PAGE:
This week sees a small US consulate in Jerusalem become the focus of a global controversy. Situated in Arnona, a quiet neighbourhood in the south of Jerusalem, the consulate building, with fewer than 100 employees, will be transformed into the official US Embassy for Israel. Forty miles away, the former fortress-like embassy, and its 800-strong staff, will become the ‘Tel Aviv Branch Office’.
This symbolic move is the culmination of one of President Trump’s election campaign pledges and takes place today (14 May), commemorating the date on which Israel declared its independence in 1948. Tomorrow, Palestinians mark the ‘Nakba’, or the ‘catastrophe’, that befell them when they were displaced by Israel’s War of Independence.
Up until now, the international community have remained united in maintaining their embassies in Tel Aviv, given the contested status of Jerusalem. The United Nations voted 128 to nine (with 35 abstentions), in condemnation when the decision to move the US Embassy was announced. But, in contrast, Israel’s Prime Minister, Benjamin Netanyahu, lauded the US President as a ‘great friend’ and described the move as: ‘A great moment for the citizens of Israel and a historic moment for the state of Israel’. Clearly, the politics surrounding this issue have a long way to run as both religion and politics contribute to Jerusalem’s divisions.
My wife and I had the privilege of visiting Jerusalem for the first-time last month with two colleagues from the URC. Although we had been well briefed beforehand, we were still taken aback by the obvious separation that we witnessed. The physical layout of the Old City of Jerusalem highlights the religious divisions. The city is split into four quarters; Christian, Armenian, Muslim and Jewish, and each has their own distinct identity.
We went to the ‘Western’ or ‘Wailing Wall’ – which is the supporting wall of the huge platform upon which the Temple once stood – now the most sacred place of prayer for the Jewish people. Our small party had to separate at this point. As in many faith traditions, my wife was directed to the section of the wall set aside for women to pray and the rest of us went to the bigger area reserved for the men.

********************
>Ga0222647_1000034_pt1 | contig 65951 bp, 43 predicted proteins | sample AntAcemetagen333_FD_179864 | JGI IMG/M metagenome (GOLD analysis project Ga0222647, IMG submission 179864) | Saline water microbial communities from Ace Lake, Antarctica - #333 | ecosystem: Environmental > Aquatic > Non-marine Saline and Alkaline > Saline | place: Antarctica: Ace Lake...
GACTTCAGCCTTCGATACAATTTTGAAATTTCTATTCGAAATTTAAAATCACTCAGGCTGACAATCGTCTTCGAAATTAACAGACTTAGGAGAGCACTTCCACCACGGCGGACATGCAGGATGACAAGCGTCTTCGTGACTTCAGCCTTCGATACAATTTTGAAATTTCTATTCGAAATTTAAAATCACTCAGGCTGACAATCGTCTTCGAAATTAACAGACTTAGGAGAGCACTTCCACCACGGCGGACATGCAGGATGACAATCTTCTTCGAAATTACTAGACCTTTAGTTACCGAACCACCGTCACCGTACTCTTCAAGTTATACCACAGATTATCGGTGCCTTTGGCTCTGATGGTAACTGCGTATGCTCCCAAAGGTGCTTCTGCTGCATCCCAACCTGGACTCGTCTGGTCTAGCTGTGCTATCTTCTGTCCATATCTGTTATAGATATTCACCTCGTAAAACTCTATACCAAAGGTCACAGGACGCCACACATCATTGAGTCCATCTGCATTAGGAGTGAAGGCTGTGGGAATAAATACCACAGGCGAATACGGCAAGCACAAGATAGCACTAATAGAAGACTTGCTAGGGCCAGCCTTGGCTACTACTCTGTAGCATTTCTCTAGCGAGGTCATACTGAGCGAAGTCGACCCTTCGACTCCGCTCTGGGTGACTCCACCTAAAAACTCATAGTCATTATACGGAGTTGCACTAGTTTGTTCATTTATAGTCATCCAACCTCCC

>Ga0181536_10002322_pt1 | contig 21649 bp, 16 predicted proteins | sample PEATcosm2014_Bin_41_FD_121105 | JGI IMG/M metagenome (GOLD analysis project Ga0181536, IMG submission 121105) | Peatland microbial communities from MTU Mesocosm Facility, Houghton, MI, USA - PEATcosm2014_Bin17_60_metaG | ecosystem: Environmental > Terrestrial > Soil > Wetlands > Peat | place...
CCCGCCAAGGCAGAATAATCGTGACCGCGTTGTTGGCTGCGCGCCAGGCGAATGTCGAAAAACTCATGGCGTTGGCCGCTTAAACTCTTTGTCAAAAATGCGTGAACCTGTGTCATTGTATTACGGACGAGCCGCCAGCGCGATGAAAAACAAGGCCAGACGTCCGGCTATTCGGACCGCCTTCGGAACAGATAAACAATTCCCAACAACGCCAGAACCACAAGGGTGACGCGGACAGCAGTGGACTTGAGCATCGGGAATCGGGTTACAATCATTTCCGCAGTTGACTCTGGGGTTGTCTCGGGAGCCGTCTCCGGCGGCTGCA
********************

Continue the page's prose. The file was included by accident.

We then visited the Church of the Holy Sepulchre, considered to be the site of Jesus’ crucifixion, tomb and resurrection. The site is occupied by six separate Christian denominations drawn from historic Orthodox and Catholic traditions. As a first-time observer, it perhaps gives the appearance of churches competing for one holy space, but more accurately it represents an agreement which goes back over many generations.
Early on the Sunday morning we joined the 7.30am queue to visit the Haram-esh-Sharif (Noble Sanctuary) within which stands the Dome of the Rock and the Al Aqsa Mosque. Access to this area, where the Temple once stood, is limited to specific times of the week for non-Muslims.
Not far away we paid a moving visit to the Garden of Gethsemane on the Mount of Olives. But even here, as I looked towards the Old City the view was dominated by separate burial areas, dividing Christian, Jews and Muslims even in death. Such division is not unique to Jerusalem, it just somehow felt more painfully apparent in this most holy of places.
Our pilgrimage included visits to Bethany and Bethlehem, which now involves going through the checkpoints in the huge separation barrier. We had the opportunity to talk to Palestinian Christians, who spoke of their real fears for the fragile balance of peace posed by the move of the US Embassy.
These fears echoed the words of the Heads of Churches in Jerusalem who wrote to President Trump in December 2017 asking him to re-think his decision because: ‘Any sudden changes would cause irreparable harm’.
We left Jerusalem with many questions unanswered and a good degree of sadness. It prompted me to turn to the final section of Luke Chapter 13, entitled ‘Lament for Jerusalem’. Verse 34 records Jesus’ words: ‘Jerusalem, Jerusalem, the city that kills the prophets and stones those who are sent to it! How often have I desired to gather your children together as a hen gathers her brood under her wings, and you were not willing!’
Let us hope and pray that the events of this week do not turn into yet another lament for Jerusalem. As people of God, may we continue to work for peace and justice for all in this very troubled part of the world, which draws together people from so many different traditions of faith. May we hold onto the hope of Psalm 133: ‘How good it is, how pleasant for God’s people to live in unity’.